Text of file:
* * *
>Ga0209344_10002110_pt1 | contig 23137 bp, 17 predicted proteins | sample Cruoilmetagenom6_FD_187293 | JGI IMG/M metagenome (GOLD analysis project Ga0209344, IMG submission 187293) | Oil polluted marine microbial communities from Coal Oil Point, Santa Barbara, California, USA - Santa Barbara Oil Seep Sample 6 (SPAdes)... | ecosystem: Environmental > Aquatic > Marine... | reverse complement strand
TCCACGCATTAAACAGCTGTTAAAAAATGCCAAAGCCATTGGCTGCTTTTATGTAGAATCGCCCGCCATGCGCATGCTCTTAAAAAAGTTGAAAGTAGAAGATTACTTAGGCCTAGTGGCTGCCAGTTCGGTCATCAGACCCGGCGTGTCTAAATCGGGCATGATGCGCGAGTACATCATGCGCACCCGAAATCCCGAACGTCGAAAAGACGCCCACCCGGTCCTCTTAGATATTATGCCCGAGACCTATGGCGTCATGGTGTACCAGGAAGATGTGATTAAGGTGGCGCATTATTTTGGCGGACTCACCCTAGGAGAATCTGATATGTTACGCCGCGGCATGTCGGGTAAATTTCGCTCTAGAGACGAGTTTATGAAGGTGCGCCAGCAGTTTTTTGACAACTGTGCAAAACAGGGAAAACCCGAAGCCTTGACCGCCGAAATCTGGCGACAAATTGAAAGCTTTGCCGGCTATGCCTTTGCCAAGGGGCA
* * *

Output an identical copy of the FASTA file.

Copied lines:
>Ga0209344_10002110_pt1 | contig 23137 bp, 17 predicted proteins | sample Cruoilmetagenom6_FD_187293 | JGI IMG/M metagenome (GOLD analysis project Ga0209344, IMG submission 187293) | Oil polluted marine microbial communities from Coal Oil Point, Santa Barbara, California, USA - Santa Barbara Oil Seep Sample 6 (SPAdes)... | ecosystem: Environmental > Aquatic > Marine... | reverse complement strand
TCCACGCATTAAACAGCTGTTAAAAAATGCCAAAGCCATTGGCTGCTTTTATGTAGAATCGCCCGCCATGCGCATGCTCTTAAAAAAGTTGAAAGTAGAAGATTACTTAGGCCTAGTGGCTGCCAGTTCGGTCATCAGACCCGGCGTGTCTAAATCGGGCATGATGCGCGAGTACATCATGCGCACCCGAAATCCCGAACGTCGAAAAGACGCCCACCCGGTCCTCTTAGATATTATGCCCGAGACCTATGGCGTCATGGTGTACCAGGAAGATGTGATTAAGGTGGCGCATTATTTTGGCGGACTCACCCTAGGAGAATCTGATATGTTACGCCGCGGCATGTCGGGTAAATTTCGCTCTAGAGACGAGTTTATGAAGGTGCGCCAGCAGTTTTTTGACAACTGTGCAAAACAGGGAAAACCCGAAGCCTTGACCGCCGAAATCTGGCGACAAATTGAAAGCTTTGCCGGCTATGCCTTTGCCAAGGGGCA